Dis looked down at her elder son's face and knew that they had been right; he had lived that role and died that role. He had given his life in the hope that his brother would live on, and she wanted to believe that it was a blessing he had not been forced to watch as that hope was extinguished.

Dwalin had given her a brief account of Fili's final moments, and she had understood immediately that he had gone to his death in full knowledge of the risk. He had instructed Kili to remain in the caverns below, ostensibly to search the lower levels, but Dis knew better. He had hoped to confront the pale Orc himself and destroy that abomination, thus sparing both his uncle and his baby brother the necessity of facing further danger.

His spirit had been strong to the very end; he had only been defeated by the sheer number of the enemy and their boundless savagery.

He had died as he'd lived: shielding the young dwarf who had claimed his heart from the moment of his birth, using his last breath to scream at his beloved brother, urging him to run, to be safe.

He was as beautiful in death as he had been in life, and Dis knew that no one else would dare to touch him, but there was nothing in the world strong enough to prevent her from leaning forward and touching her lips to his forehead, as her fingers stroked his cheek before moving to smoothe a silken lock of golden hair, and adjust the crown that he wore - the coronet of the heir to the throne of Durin.

For a moment, she simply stood there, looking down and trying to memorize every facet, every nuance of that beloved face. Then she took a small object from a pocket in the bodice of her gown, a tiny, polished stone, engraved with dwarven runes, and placed it in his hand, closing his fingers around it.

It was identical to the one she had given to her youngest child on the day the company of Thorin Oakenshield had left on their quest to reclaim the mountain.

A promise, broken now and beyond mending, but it symbolized her own pledge which would stand until the end of time.

She would never forget; she would never stop grieving.

She took a deep breath and forced herself to turn away, to accept the unavoidable truth; she would never again gaze down on the face of her firstborn. And now . . .

Now it was time for the last good-bye. It was time to bid farewell to her baby boy. Her Kili.

She had never loved one more than the other, but she had loved them differently.

In Fili, she had loved his nobility of spirit, his generosity, his soft heart, his sense of honor and duty. His goodness. All the things that had made him a worthy heir of Durin.

In Kili, she had loved his laughter, his tendency to leap first and look later, his sense of adventure, his willing heart, and his bottomless loyalty. Most of all, perhaps, she had loved the parts of him that were not part of his identity as a prince. Kili, the rascal, the scapegrace, the prankster.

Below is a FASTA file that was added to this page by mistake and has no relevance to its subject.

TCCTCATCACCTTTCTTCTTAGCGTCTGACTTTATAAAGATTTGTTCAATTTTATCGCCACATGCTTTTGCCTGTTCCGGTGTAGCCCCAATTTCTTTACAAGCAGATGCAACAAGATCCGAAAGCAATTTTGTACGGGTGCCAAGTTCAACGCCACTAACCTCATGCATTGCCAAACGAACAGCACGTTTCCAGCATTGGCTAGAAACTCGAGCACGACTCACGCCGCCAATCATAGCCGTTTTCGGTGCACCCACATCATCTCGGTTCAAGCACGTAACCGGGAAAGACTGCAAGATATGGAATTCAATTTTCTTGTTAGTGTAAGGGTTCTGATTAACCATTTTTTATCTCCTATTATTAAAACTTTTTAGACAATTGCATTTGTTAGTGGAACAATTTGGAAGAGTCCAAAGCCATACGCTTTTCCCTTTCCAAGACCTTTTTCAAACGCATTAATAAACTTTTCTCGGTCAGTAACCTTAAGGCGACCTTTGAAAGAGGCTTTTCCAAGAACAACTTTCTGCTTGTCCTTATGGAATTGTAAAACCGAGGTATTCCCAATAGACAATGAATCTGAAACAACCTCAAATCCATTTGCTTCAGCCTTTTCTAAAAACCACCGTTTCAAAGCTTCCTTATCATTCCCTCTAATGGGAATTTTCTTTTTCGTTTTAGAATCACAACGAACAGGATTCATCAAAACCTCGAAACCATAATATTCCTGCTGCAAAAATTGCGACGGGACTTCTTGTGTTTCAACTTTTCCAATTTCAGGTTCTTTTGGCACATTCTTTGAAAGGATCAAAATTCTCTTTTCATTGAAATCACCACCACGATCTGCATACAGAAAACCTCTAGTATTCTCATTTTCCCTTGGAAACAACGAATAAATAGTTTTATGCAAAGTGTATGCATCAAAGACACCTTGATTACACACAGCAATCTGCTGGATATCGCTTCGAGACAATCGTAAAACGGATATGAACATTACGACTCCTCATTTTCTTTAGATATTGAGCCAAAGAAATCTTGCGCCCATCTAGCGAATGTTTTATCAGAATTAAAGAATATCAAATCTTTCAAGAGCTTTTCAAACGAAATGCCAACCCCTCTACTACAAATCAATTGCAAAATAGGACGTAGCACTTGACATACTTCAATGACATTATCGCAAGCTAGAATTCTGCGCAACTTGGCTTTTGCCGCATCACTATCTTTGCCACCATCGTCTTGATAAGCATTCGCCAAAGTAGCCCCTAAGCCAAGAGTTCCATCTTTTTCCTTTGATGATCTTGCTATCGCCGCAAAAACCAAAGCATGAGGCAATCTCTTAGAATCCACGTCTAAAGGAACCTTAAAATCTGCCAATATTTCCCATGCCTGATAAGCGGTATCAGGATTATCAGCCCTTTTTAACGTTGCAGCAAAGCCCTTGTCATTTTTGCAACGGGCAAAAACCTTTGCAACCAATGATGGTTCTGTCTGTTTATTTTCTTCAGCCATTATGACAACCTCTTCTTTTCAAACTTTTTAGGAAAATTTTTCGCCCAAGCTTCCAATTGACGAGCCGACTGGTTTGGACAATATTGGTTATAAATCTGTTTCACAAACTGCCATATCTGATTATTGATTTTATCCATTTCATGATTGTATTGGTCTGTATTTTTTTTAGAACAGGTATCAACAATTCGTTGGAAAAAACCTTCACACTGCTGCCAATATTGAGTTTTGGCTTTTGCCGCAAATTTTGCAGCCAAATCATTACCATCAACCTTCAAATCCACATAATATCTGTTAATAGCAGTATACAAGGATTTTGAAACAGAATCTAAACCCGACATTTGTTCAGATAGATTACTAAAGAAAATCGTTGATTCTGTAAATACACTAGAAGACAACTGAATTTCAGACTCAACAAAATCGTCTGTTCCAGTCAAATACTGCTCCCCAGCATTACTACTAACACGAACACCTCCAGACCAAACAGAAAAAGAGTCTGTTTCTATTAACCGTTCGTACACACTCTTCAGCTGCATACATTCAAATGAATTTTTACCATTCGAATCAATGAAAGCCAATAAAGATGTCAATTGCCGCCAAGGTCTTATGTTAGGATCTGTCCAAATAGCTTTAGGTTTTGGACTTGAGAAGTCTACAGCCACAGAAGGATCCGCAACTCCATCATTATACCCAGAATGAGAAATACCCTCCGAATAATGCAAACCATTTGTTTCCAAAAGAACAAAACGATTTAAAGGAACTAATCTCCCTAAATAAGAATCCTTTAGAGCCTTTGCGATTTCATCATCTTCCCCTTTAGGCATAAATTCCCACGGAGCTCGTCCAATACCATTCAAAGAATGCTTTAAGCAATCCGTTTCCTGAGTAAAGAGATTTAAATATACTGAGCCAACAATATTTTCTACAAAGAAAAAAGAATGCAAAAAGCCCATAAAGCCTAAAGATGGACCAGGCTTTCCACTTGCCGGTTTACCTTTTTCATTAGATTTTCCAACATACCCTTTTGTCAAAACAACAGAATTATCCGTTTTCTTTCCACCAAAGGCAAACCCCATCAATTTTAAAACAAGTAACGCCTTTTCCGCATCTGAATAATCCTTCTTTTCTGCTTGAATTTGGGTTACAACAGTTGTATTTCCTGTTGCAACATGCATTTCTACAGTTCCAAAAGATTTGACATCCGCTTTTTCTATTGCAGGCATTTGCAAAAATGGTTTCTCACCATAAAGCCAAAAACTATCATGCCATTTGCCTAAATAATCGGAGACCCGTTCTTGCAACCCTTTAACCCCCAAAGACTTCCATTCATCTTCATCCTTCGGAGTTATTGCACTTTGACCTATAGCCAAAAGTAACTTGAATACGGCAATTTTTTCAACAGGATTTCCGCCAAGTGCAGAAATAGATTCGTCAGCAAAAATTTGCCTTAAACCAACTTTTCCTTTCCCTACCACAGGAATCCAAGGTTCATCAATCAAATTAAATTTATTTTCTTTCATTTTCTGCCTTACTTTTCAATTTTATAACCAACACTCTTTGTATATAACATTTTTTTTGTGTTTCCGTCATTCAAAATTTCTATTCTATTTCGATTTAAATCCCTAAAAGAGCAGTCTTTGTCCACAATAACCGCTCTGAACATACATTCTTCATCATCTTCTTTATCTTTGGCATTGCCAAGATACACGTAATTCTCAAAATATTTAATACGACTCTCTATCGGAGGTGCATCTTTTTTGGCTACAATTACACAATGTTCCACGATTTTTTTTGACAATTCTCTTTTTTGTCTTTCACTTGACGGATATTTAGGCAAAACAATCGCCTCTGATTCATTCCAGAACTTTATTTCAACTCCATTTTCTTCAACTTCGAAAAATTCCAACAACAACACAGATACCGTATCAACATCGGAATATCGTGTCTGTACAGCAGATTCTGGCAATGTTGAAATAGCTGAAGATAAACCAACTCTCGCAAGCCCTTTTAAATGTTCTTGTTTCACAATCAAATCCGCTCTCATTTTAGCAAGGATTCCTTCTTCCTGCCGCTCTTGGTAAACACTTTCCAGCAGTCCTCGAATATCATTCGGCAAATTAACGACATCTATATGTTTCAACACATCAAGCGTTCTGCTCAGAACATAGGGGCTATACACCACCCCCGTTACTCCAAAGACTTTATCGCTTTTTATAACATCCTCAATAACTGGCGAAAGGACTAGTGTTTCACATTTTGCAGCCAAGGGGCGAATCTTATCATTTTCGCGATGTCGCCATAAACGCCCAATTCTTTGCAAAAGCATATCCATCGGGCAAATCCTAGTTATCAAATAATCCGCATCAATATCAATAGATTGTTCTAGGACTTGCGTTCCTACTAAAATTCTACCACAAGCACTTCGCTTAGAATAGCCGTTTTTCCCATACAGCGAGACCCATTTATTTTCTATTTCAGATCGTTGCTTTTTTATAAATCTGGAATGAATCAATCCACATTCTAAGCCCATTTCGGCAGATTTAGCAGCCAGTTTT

Fili had filled her heart with joy and pride; Kili had filled it with laughter.

She wondered briefly if she would ever laugh again and found that she could not imagine it.

She paused beside the last of the three biers and took the hand of her youngest, her baby, and squeezed his fingers just enough to make sure that the rune stone was still clasped in his fist, just as it should be; then she cupped his cheeks with both hands, and wondered if she should make some effort to tame the riot of curls that framed his face. In the end, she left them as they were, as they had always been in life, as they should remain in death. Unlike his brother, he wore no crown, except for the one with which nature had blessed him.

It suited him far better than gold and precious gems.

She kissed his forehead, and made no effort to stem the swelling of tears that fell to caress his cheeks. She had been silent, stoic, tearless for too long. It was time to allow herself to weep, to christen her beautiful baby with the warmth of her tears.

"Sleep well, my darling boy," she whispered, as she moved one hand to lay atop his still heart, "and know that I am with you, always."

It was Dwalin who stepped forward then, to take her hand and lead her away.

Later, there would be a great feast, and there would be tales of the adventures shared by these noble three, and songs to commemorate their bravery and their place in the history of Durin's folk.

In time, they would become the stuff of legend and myth.

But not today, and not ever for the woman who finally allowed herself to be escorted to the privacy of her chambers, where she would sit in quiet solitude, surrounded by keepsakes that would give rise to beautiful memories filled with promise and laughter.

The memories would fade, of course, as all memories do in time, and there would finally be silence. Except for the beating of her heart. She would continue to hear that. But over time, that cadence would grow slower, one beat at a time, until one day, in a year or a decade or a century or two, it would grow still, with one final beat. Then - and only then - she would know true peace, and the end of her grief and pain.

At last.

The End